North Korea has fired two short-range missiles off of its east coast, a U.S. official confirmed to Fox News Wednesday.
They splashed down in the Sea of Japan Thursday local time – Wednesday in the mainland United States, South Korea's Yonhap News Agency reported earlier.
North Korea’s test of two short-range ballistic missiles may have included the test of a "sub-launched missile" propelled from the ground – not sea – but it is the kind of missile that North Korea would like to launch from a submarine, according to a senior U.S. official.
There was no threat to U.S. or Japanese forces, according to the official.
The test was likely part of NoKo research and development as they try to advance their weapons systems and also to test the Biden administration.
The Pentagon was still assessing the telemetry and forensics of the missile launch and isn’t expected to know the exact flight profile and whether it maneuvered during flight for several days, according to the official.
Capt. Mike Kafka, a spokesperson for the U.S. Indo-Pacific Command, said in a statement, "We will continue to monitor the situation and are consulting closely with our allies and partners. This activity highlights the threat that North Korea's illicit weapons program poses to its neighbors and the international community. The U.S. commitment to the defense of the Republic of Korea and Japan remains ironclad."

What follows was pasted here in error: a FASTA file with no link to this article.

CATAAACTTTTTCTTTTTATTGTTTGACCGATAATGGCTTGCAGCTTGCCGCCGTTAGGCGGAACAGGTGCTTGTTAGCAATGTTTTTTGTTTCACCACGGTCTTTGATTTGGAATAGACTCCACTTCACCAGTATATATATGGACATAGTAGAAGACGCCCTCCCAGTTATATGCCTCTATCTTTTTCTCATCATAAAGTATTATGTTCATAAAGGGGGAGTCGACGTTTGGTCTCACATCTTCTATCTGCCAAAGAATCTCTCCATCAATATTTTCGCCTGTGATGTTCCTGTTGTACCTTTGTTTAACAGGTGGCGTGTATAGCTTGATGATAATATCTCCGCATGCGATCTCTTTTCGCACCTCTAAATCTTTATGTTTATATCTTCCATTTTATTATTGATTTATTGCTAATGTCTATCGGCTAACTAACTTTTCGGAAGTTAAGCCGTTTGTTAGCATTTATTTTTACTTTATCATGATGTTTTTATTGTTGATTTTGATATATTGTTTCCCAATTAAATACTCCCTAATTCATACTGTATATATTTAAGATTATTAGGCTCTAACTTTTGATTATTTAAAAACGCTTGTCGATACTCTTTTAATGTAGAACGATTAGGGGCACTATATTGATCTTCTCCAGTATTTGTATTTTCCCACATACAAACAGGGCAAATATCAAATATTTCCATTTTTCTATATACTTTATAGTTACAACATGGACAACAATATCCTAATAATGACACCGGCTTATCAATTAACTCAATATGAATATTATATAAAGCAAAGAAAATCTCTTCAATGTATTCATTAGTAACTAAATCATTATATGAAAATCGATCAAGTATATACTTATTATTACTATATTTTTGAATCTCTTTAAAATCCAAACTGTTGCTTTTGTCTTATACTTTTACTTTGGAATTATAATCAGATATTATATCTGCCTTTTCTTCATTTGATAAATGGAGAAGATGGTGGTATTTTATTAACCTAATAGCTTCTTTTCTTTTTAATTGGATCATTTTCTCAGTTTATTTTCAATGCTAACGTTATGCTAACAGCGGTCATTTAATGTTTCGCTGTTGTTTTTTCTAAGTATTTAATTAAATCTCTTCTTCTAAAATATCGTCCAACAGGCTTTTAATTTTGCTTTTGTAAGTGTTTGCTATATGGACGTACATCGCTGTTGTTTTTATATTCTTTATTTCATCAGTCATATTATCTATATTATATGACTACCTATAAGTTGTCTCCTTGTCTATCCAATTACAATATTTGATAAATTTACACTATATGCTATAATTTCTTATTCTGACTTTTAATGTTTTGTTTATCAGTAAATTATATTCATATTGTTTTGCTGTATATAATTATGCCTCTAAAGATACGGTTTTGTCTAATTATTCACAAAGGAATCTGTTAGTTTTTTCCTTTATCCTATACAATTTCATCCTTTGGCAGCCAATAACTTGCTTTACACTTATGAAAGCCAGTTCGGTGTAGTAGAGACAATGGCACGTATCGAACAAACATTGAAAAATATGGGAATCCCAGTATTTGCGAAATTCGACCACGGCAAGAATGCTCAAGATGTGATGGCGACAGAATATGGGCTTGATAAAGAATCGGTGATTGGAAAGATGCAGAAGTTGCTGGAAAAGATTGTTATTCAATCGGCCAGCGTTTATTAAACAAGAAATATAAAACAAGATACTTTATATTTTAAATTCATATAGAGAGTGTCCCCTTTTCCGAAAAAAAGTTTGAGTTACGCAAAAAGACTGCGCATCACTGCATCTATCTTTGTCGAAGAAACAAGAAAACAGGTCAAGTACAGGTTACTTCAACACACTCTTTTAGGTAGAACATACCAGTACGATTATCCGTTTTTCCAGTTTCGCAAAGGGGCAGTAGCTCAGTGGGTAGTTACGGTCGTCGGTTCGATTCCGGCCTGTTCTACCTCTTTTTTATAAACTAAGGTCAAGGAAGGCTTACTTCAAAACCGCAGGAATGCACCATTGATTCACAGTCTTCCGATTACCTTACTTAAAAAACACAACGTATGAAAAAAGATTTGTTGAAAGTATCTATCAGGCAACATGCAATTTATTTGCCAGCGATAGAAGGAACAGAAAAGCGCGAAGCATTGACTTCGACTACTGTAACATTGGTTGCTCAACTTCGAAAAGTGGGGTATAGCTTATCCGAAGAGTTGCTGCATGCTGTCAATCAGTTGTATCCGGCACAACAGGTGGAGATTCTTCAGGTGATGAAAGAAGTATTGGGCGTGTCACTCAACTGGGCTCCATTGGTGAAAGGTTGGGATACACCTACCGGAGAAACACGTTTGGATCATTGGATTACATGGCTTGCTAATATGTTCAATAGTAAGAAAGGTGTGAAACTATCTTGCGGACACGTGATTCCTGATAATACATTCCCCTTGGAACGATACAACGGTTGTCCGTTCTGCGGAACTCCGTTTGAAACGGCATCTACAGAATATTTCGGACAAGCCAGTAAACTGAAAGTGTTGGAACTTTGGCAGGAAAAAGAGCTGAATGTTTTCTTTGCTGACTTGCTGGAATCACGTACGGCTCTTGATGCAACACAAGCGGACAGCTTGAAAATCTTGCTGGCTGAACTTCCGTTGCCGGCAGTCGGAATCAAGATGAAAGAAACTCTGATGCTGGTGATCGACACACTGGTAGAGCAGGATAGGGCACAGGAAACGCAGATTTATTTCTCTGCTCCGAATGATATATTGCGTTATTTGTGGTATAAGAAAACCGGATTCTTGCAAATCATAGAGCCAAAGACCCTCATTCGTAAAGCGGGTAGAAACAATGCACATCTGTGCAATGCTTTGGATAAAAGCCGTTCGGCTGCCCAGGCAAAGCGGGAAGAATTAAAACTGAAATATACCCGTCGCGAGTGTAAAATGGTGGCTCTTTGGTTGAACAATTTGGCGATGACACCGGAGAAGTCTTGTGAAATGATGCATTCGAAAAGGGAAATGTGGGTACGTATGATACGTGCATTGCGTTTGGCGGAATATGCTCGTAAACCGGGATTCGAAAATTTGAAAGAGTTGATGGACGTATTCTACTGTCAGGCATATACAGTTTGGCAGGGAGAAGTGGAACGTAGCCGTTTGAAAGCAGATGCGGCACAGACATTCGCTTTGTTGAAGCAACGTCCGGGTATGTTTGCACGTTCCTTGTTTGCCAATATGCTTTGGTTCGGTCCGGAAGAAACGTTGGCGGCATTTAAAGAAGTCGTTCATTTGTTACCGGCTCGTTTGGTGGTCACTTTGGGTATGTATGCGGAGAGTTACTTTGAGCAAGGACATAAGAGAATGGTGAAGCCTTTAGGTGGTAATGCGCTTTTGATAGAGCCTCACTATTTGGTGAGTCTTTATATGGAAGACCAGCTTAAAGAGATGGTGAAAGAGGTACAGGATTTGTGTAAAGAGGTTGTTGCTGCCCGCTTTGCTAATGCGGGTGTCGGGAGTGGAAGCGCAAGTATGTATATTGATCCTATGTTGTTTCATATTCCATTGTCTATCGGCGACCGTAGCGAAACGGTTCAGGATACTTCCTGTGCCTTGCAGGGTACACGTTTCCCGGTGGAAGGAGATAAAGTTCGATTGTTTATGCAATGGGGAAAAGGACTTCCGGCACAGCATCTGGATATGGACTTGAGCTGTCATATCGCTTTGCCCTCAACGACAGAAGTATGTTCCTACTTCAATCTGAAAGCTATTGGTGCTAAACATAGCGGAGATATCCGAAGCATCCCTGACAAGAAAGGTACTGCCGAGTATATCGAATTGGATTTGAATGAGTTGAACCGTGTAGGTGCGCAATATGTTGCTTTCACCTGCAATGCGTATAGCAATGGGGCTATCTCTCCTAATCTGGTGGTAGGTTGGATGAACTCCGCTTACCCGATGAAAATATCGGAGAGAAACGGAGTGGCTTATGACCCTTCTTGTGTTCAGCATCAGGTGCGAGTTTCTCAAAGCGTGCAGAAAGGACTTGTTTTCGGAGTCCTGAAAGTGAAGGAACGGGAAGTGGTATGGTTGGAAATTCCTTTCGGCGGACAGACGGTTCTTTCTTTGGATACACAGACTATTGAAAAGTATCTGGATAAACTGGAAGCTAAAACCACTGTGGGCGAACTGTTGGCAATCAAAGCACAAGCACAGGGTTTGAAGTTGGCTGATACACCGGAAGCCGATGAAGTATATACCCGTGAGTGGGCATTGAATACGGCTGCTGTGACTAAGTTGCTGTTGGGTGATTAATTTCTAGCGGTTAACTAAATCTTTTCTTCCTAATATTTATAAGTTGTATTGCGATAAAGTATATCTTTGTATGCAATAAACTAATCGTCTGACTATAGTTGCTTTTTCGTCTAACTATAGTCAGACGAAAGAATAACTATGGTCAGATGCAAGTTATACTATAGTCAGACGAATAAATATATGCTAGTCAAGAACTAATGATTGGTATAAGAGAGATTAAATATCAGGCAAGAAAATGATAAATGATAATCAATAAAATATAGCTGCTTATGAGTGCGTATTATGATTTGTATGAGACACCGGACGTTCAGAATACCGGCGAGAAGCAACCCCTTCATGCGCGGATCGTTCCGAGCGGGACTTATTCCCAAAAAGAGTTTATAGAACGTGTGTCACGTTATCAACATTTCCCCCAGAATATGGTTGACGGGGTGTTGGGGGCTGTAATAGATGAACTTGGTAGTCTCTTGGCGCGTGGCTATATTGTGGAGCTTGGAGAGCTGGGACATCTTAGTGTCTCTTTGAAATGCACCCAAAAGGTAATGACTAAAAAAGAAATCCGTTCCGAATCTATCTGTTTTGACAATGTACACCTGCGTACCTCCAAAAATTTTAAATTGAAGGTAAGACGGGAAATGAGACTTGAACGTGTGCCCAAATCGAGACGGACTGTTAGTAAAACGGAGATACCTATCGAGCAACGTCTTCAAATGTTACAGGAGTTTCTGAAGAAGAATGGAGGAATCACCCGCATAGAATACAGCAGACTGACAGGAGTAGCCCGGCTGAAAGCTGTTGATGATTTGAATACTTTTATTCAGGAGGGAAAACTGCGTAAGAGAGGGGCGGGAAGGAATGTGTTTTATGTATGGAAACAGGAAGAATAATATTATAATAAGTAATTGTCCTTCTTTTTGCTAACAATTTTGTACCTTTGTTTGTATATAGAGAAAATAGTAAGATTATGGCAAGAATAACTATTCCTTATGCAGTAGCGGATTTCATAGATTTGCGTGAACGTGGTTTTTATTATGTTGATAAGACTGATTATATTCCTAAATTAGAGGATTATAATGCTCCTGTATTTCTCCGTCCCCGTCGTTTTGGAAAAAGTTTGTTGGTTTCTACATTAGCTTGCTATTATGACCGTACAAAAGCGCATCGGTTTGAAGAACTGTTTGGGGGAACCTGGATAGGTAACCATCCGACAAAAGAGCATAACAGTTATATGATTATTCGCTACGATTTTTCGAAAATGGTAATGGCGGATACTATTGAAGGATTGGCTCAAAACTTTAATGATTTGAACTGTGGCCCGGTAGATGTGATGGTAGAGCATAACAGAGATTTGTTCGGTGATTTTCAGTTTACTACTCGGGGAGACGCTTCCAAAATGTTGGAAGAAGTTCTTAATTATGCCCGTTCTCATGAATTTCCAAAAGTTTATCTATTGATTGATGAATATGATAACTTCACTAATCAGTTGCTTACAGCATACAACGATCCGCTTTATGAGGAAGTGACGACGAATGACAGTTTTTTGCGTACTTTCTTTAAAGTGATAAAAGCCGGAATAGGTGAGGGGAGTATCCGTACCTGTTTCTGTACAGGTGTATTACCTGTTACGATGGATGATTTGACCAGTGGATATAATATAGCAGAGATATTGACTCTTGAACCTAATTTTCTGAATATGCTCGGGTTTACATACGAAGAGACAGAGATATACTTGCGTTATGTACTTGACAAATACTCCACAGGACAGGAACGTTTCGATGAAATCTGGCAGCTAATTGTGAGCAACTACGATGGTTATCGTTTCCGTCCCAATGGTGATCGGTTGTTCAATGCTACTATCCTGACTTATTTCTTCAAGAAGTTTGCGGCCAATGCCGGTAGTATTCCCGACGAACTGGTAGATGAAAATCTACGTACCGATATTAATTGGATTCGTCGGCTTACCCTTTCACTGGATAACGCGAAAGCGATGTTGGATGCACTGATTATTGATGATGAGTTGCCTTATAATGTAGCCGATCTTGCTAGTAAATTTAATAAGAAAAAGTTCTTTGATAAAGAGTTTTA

The launch comes days after the North Korea blasted joint U.S.-South Korean military exercises and launched missiles off its west coast shortly after Secretary of State Antony Blinken and Defense Secretary Lloyd Austin visited Seoul.
Austin last week warned North Korea that U.S. forces were "ready to fight tonight" after leader Kim Jong Un’s sister, Kim Yo Jong, issued a belligerent statement condemning the joint exercises.
"We take this opportunity to warn the new U.S. administration trying hard to give off powder smell in our land," she said in a statement to state news agency KCNA, according to Reuters. "If it wants to sleep in peace for coming four years, it had better refrain from causing a stink at its first step."
U.S. officials downplayed the significance of those launches – believed to be the county’s first test of short-range missiles since 2019.
Experts say the country’s leadership believes that conducting missile tests can boost its leverage in international negotiations.
It has held off long-range missile tests ever since then-President Trump met with Kim in Singapore in 2018 at a historic summit between a sitting U.S. president and North Korea’s Communist head of state.
Fox News’ Lucas Tomlinson and Audrey Conklin contributed to this report.